The LGBT mural vandalized twice in recent weeks outside the Galeria de la Raza cultural center in the Mission was defaced yet again late Monday night by an unknown arsonist.
The mural was unveiled earlier this month — and replaced late last week— on the corner of 24th and Bryant streets in celebration of Pride.
The mural, which depicts gay, lesbian and transgender Latinos, has elicited homophobic responses on social media, and was spray painted over twice before.
The digital image, which was pasted on the wall, was lit on fire by an unknown man Monday night. Police said a witness had a fire extinguisher nearby and calmed the flames while firefighters and police responded.
“Everyone is safe, including our neighbors,” Galeria de la Raza said in a statement on their Facebook page. “Keep us in your thoughts.”
Witnesses told police the arsonist — a man with cloth over his face, wearing a black sweatshirt, black pants and white sneakers — ran southbound on Bryant Street toward 25th Street after setting the fire.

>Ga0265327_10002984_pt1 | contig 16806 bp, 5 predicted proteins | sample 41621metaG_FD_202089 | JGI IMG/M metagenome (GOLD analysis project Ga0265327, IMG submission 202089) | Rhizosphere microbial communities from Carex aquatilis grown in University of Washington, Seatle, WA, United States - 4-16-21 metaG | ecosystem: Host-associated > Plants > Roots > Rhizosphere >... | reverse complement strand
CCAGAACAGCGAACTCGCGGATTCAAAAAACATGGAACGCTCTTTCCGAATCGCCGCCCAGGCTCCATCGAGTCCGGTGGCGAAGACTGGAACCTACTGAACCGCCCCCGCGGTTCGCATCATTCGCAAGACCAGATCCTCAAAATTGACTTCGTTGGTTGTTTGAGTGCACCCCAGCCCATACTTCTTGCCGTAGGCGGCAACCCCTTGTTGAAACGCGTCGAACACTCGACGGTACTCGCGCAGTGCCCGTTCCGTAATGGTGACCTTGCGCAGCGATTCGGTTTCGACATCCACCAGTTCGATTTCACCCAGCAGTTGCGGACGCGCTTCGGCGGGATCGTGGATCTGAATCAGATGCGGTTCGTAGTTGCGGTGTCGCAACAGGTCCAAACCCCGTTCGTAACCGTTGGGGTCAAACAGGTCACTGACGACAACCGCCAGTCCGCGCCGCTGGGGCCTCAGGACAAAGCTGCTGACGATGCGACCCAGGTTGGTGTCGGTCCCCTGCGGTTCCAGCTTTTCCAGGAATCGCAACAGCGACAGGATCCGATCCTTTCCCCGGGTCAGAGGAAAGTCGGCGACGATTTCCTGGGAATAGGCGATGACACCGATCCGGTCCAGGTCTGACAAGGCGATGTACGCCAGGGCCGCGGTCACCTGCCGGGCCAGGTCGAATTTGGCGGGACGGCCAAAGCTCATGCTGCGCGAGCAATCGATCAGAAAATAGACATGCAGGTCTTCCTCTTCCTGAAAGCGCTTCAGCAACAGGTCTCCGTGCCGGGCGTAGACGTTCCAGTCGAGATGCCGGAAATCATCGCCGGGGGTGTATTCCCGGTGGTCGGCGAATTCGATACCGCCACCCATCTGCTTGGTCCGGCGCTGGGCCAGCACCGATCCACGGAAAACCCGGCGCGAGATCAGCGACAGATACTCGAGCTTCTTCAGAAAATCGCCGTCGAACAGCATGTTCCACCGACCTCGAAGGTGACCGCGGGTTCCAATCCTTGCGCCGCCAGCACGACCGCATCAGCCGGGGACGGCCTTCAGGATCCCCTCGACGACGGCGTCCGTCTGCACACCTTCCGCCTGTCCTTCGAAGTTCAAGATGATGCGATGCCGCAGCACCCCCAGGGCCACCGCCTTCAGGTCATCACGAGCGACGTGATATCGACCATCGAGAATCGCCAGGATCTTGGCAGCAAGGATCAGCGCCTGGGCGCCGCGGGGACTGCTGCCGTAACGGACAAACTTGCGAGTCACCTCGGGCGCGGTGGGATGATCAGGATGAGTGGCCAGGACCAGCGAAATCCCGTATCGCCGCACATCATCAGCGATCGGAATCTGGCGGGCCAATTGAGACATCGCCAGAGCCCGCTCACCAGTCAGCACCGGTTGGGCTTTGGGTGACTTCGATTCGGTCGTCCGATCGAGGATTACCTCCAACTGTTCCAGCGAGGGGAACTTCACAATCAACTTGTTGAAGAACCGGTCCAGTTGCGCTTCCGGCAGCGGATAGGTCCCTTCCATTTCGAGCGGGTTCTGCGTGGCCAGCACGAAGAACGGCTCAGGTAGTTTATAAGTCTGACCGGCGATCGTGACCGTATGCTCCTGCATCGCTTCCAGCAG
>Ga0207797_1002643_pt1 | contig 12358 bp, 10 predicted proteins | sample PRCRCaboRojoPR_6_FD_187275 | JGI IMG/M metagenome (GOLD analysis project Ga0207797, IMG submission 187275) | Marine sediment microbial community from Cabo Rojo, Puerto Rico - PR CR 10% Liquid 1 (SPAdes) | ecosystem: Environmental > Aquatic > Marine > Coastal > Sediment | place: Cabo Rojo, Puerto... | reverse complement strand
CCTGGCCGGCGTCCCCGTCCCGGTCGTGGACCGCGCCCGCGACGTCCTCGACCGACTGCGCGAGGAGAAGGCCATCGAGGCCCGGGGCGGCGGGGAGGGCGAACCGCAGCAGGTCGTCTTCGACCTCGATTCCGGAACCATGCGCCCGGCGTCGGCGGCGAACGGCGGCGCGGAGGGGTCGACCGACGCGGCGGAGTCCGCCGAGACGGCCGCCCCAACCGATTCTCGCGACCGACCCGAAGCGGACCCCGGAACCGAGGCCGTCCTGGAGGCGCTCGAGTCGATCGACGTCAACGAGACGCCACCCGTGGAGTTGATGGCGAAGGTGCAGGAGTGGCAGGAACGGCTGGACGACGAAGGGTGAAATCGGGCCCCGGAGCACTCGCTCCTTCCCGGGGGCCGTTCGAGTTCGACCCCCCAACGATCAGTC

“This is extremely dangerous, this is beyond just vandalism now, this is putting people’s lives in danger,” said Officer Albie Esparza, adding that fires can spread quickly in the dense blocks of The City.
Esparza said the latest incident is being investigated by the arson unit, while police in a special unit that investigates hate crimes are handling the two prior vandalism cases. But they’ll be working together, he said.
Patrick Aubin, a Mission resident who lives near the mural, said firefighters were clawing out smouldering pieces of burnt material behind the paper mural when he arrived at the corner around 11:10 p.m. Monday night. Police were closing off the sidewalk with crime tape as smoke billowed from the wall, he said.
“The fire was was still smoldering from the canister they used to start the fire,” Aubin said. Police confirmed that some kind of fuel was used to start the fire, but could not say what.
“I had warned the Galeria, David Campos’ office, the landlord and the police that something like this might happened,” Aubin told the San Francisco Examiner. “There was a definite safety concern the past few weeks about putting the mural [up] a third time that the Galeria owner blatantly ignored.”